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Osteogenesis imperfecta type III: mutations in the type I collagen structural genes, COL1A1 and COL1A2, are not necessarily responsible.
  1. G A Wallis,
  2. B Sykes,
  3. P H Byers,
  4. C G Mathew,
  5. D Viljoen,
  6. P Beighton
  1. Department of Biochemistry and Molecular Biology, University of Manchester, UK.

    Abstract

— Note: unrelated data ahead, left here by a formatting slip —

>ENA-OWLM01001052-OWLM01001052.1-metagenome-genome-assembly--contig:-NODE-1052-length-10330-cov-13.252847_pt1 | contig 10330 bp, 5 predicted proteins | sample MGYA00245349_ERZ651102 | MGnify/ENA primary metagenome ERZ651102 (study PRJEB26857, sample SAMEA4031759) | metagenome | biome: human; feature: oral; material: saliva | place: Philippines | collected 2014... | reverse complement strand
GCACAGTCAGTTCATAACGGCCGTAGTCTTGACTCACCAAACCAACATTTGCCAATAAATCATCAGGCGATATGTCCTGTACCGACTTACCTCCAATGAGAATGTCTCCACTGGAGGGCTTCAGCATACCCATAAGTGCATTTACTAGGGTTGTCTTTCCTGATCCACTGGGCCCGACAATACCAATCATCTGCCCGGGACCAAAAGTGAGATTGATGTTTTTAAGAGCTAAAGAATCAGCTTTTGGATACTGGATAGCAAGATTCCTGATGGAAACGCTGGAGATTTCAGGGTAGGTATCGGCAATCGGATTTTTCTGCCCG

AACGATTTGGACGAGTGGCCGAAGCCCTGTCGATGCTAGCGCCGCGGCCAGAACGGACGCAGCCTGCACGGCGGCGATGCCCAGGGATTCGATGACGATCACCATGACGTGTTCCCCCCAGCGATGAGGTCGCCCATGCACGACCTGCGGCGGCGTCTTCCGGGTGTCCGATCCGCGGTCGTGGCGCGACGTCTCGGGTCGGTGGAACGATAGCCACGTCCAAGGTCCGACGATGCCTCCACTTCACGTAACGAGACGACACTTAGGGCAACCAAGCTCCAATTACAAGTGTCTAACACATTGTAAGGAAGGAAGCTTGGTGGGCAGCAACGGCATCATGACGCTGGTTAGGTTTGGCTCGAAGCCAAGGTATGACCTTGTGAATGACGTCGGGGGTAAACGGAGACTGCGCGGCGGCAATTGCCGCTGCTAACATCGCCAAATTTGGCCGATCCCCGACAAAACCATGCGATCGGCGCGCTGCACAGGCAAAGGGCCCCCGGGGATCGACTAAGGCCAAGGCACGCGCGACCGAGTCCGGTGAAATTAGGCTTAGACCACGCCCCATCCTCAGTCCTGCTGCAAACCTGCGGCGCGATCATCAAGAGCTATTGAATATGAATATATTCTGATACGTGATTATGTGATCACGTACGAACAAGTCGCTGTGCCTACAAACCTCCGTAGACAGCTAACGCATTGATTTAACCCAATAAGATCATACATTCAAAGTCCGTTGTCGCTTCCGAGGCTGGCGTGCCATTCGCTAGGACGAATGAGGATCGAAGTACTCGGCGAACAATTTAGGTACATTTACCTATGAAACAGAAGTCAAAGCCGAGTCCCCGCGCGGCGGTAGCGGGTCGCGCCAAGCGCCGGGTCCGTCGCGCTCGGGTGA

Most forms of osteogenesis imperfecta are caused by dominant mutations in either of the two genes, COL1A1 and COL1A2, that encode the pro alpha 1(I) and pro alpha 2(I) chains of type I collagen, respectively. However, a severe, autosomal recessive form of OI type III with a comparatively high frequency has been recognised in the black populations of southern Africa. We preformed linkage analyses in eight OI type III families using RFLPs associated with the COL1A1 and COL1A2 loci to determine whether mutations in the genes for type I collagen were responsible for this form of OI. Recombination between the OI phenotype and polymorphic markers at both loci was shown in three of the eight families investigated. The combined lod scores for the eight families were -10.6 for COL1A1 and -11.2 for COL1A2. Further, we examined the type I procollagen produced by skin fibroblast cultures derived from 15 affected and 12 unaffected subjects from the above eight families plus one further family. We found no evidence for defects in the synthesis, structure, secretion, or post-translational modification of the chains of type I procollagen produced by any of the family members. These results suggest that mutations within or near the type I collagen structural genes are not responsible for this form of OI.

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